abstractNote = {On 2013 December 2 and 3, the SEPT and STE instruments on board STEREO-A observed two solar energetic electron events with unusual sunward-directed fluxes. Both events occurred during a time interval showing typical signatures of interplanetary coronal mass ejections (ICMEs). The electron timing and anisotropies, combined with extreme-ultraviolet solar imaging and radio wave spectral observations, are used to confirm the solar origin and the injection times of the energetic electrons. The solar source of the ICME is investigated using remote-sensing observations and a three-dimensional reconstruction technique. In situ plasma and magnetic field data combined with energetic electron observations and a flux-rope model are used to determine the ICME magnetic topology and the interplanetary electron propagation path from the Sun to 1 au. Two consecutive flux ropes crossed the STEREO-A location and each electron event occurred inside a different flux rope. In both cases, the electrons traveled from the solar source to 1 au along the longest legs of the flux ropes still connected to the Sun. During the December 2 event, energetic electrons propagated along the magnetic field, while during the December 3 event they were propagating against the field. As found by previous studies, the energetic electron propagation times are consistent with a low number of field line rotations N < 5 of the flux rope between the Sun and 1 au. The flux rope model used in this work suggests an even lower number of rotations.},
doi = {10.3847/1538-4357/AA6C5C},
journal = {Astrophysical Journal},
number = 2,
volume = 840,
place = {United States},
year = {Wed May 10 00:00:00 EDT 2017},
month = {Wed May 10 00:00:00 EDT 2017}
}
  • Recent statistical surveys of interplanetary MeV energy nucleon flux anisotropies observed between prompt solar particle events during solar activity minimum have included time blocks of data obtained when the interplanetary magnetic field (IMF) connects the near earth spacecraft to earth's bow shock. The ensemble average nucleon flux anisotropy in the solar wind reference frame obtained on these 'connected' field lines does not accurately represent the unperturbed obtained on field lines free of this magnetic connection. Hourly average observations of interplanetary 0.5- to 1.8-MeV proton fluxes, obtained near earth from 1972 to 1977, are correlated herein with simultaneous measurements of themore » IMF and solar wind plasma. At moderate flux levels during solar activity minimum, indicates that nucleon flow in the solar wind frame is toward the sun and primarily along the IMF, although is directed more sunward than strict field-aligned propagation requires. Cross-field transport is statistically significant and in the direction expected from the large-scale MeV energy nucleon flux distributions throughout the heliosphere. The unperturbed nucleon flow direction relative to the IMF is used to demonstrate and characterize the interaction of MeV energy nuclei with the earth's bow shock and magnetosheath. The result of this interaction is that the mean value of perpendicular to connected field lines is consistent with zero and therefore is not statistically significant. Obstruction of sunward nucleon flow on connected field lines is indicated by the variation of with spacecraft position.« less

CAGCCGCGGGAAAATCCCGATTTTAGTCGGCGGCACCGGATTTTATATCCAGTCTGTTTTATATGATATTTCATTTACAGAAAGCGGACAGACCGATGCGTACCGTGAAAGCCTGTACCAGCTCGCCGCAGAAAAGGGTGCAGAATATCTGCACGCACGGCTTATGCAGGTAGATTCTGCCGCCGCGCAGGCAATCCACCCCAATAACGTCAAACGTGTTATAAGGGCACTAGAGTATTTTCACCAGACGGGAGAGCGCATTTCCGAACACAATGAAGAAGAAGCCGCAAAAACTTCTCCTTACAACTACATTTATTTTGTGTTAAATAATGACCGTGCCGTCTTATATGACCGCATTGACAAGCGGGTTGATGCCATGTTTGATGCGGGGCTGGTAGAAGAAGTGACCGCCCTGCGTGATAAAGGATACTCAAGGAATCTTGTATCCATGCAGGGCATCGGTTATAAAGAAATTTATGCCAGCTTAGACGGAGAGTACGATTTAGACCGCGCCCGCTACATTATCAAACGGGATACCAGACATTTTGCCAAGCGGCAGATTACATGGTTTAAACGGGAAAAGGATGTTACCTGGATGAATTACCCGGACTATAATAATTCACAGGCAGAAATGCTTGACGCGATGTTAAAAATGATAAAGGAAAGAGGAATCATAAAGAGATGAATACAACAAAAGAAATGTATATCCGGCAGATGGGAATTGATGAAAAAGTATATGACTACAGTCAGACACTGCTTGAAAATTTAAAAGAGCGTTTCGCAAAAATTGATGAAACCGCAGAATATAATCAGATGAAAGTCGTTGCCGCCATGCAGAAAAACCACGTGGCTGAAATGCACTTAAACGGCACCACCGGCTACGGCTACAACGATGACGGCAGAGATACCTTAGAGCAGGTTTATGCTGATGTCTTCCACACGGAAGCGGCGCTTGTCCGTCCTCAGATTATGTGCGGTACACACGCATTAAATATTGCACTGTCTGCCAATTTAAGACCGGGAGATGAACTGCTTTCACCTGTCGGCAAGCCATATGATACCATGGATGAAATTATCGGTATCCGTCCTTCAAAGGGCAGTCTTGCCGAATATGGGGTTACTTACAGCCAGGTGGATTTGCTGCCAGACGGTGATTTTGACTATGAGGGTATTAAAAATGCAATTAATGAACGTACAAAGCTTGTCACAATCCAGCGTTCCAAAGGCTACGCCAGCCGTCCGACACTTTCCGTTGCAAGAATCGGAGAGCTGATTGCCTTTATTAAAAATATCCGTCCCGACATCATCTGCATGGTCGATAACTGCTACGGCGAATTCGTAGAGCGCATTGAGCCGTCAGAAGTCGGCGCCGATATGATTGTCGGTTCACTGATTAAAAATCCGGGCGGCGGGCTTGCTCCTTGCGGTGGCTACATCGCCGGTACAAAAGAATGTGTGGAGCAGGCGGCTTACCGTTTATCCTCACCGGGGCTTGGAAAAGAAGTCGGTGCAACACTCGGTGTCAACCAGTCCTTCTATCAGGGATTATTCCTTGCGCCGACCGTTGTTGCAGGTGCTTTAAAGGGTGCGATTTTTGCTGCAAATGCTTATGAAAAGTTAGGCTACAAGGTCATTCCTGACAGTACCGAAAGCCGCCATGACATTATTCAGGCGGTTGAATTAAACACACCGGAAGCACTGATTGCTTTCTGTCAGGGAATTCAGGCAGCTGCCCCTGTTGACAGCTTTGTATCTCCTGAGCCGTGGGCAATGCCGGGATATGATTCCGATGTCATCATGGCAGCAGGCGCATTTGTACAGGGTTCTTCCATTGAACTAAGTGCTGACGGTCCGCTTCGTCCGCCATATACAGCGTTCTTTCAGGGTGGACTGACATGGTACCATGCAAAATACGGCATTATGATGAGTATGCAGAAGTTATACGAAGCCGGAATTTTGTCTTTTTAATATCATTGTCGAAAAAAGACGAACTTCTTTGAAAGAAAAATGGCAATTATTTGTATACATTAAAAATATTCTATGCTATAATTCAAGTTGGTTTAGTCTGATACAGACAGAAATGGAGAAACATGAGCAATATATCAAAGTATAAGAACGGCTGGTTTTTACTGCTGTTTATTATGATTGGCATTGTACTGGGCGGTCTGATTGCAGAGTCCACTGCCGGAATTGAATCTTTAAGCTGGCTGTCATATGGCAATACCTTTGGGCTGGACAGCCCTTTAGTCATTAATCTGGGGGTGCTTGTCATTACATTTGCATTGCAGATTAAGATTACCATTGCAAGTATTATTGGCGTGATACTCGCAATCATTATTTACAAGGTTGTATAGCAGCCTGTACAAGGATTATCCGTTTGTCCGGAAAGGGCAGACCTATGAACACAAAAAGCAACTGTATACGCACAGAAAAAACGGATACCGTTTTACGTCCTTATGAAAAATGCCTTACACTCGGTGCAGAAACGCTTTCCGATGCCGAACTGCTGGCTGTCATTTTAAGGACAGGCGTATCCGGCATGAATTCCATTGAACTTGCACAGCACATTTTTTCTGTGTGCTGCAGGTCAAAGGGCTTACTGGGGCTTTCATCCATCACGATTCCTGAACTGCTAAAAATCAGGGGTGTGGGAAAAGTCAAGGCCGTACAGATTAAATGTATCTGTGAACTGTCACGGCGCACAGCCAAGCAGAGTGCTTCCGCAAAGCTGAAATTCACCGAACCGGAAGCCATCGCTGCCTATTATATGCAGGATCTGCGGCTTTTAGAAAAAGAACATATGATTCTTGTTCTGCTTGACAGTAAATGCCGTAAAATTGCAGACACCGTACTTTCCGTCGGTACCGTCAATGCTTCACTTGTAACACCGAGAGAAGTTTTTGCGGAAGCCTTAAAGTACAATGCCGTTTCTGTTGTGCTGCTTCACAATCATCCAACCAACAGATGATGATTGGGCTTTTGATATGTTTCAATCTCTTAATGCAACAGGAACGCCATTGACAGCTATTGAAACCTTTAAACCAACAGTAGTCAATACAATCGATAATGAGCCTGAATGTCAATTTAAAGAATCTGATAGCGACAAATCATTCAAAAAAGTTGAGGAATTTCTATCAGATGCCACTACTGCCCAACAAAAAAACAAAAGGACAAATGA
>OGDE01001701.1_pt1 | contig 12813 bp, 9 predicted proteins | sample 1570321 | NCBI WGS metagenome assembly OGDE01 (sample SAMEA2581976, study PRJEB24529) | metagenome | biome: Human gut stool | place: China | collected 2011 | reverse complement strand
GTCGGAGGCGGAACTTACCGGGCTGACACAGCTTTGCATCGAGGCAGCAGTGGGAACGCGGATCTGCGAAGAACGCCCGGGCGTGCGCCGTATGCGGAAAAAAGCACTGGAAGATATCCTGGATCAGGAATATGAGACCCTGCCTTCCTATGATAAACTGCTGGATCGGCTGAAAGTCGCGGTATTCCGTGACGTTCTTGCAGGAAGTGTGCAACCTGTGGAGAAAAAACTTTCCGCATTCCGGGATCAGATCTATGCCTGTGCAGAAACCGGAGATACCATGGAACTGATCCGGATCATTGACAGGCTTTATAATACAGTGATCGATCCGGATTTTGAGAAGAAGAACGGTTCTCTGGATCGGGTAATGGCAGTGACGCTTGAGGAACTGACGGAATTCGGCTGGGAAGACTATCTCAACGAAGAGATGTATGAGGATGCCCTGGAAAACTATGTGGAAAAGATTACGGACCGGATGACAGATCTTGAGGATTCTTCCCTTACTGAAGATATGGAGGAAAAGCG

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  • Whether a magnetic flux rope is pre-existing or formed in situ in the Sun's atmosphere, there is little doubt that magnetic reconnection is essential to release the flux rope during its ejection. During this process, the question remains: how does magnetic reconnection change the flux-rope structure? In this work, we continue with the original study of Qiu et al. by using a larger sample of flare-coronal mass ejection (CME)-interplanetary CME (ICME) events to compare properties of ICME/magnetic cloud (MC) flux ropes measured at 1 AU and properties of associated solar progenitors including flares, filaments, and CMEs. In particular, the magneticmore » field-line twist distribution within interplanetary magnetic flux ropes is systematically derived and examined. Our analysis shows that, similar to what was found before, for most of these events, the amount of twisted flux per AU in MCs is comparable with the total reconnection flux on the Sun, and the sign of the MC helicity is consistent with the sign of the helicity of the solar source region judged from the geometry of post-flare loops. Remarkably, we find that about half of the 18 magnetic flux ropes, most of them associated with erupting filaments, have a nearly uniform and relatively low twist distribution from the axis to the edge, and the majority of the other flux ropes exhibit very high twist near the axis, up to ≳ 5 turns per AU, which decreases toward the edge. The flux ropes are therefore not linearly force-free. We also conduct detailed case studies showing the contrast of two events with distinct twist distribution in MCs as well as different flare and dimming characteristics in solar source regions, and discuss how reconnection geometry reflected in flare morphology may be related to the structure of the flux rope formed on the Sun.« less